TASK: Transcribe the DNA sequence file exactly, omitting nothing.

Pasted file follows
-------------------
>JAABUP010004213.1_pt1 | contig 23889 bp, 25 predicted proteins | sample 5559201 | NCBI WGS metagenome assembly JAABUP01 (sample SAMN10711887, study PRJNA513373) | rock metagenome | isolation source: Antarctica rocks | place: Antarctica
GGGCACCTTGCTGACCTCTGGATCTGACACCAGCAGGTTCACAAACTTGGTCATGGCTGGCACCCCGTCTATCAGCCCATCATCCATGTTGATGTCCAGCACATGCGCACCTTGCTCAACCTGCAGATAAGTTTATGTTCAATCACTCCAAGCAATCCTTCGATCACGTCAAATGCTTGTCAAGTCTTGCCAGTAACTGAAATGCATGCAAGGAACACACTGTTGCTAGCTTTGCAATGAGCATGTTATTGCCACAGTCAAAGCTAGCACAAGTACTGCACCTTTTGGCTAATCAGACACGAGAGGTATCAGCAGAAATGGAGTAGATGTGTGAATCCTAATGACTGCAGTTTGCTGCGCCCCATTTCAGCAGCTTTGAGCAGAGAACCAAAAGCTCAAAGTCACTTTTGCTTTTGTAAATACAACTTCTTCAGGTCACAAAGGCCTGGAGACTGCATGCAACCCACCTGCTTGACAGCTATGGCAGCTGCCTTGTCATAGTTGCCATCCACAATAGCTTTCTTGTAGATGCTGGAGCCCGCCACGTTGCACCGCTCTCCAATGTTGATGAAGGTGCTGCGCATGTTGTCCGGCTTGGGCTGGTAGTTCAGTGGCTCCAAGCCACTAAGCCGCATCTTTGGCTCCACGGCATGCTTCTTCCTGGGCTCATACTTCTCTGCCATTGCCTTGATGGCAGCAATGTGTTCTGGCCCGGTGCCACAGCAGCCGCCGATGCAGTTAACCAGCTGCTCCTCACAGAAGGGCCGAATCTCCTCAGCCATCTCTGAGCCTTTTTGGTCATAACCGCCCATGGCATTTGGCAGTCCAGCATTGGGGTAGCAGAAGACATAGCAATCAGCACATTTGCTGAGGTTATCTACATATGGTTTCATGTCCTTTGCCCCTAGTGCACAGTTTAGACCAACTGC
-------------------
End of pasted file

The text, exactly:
>JAABUP010004213.1_pt1 | contig 23889 bp, 25 predicted proteins | sample 5559201 | NCBI WGS metagenome assembly JAABUP01 (sample SAMN10711887, study PRJNA513373) | rock metagenome | isolation source: Antarctica rocks | place: Antarctica
GGGCACCTTGCTGACCTCTGGATCTGACACCAGCAGGTTCACAAACTTGGTCATGGCTGGCACCCCGTCTATCAGCCCATCATCCATGTTGATGTCCAGCACATGCGCACCTTGCTCAACCTGCAGATAAGTTTATGTTCAATCACTCCAAGCAATCCTTCGATCACGTCAAATGCTTGTCAAGTCTTGCCAGTAACTGAAATGCATGCAAGGAACACACTGTTGCTAGCTTTGCAATGAGCATGTTATTGCCACAGTCAAAGCTAGCACAAGTACTGCACCTTTTGGCTAATCAGACACGAGAGGTATCAGCAGAAATGGAGTAGATGTGTGAATCCTAATGACTGCAGTTTGCTGCGCCCCATTTCAGCAGCTTTGAGCAGAGAACCAAAAGCTCAAAGTCACTTTTGCTTTTGTAAATACAACTTCTTCAGGTCACAAAGGCCTGGAGACTGCATGCAACCCACCTGCTTGACAGCTATGGCAGCTGCCTTGTCATAGTTGCCATCCACAATAGCTTTCTTGTAGATGCTGGAGCCCGCCACGTTGCACCGCTCTCCAATGTTGATGAAGGTGCTGCGCATGTTGTCCGGCTTGGGCTGGTAGTTCAGTGGCTCCAAGCCACTAAGCCGCATCTTTGGCTCCACGGCATGCTTCTTCCTGGGCTCATACTTCTCTGCCATTGCCTTGATGGCAGCAATGTGTTCTGGCCCGGTGCCACAGCAGCCGCCGATGCAGTTAACCAGCTGCTCCTCACAGAAGGGCCGAATCTCCTCAGCCATCTCTGAGCCTTTTTGGTCATAACCGCCCATGGCATTTGGCAGTCCAGCATTGGGGTAGCAGAAGACATAGCAATCAGCACATTTGCTGAGGTTATCTACATATGGTTTCATGTCCTTTGCCCCTAGTGCACAGTTTAGACCAACTGC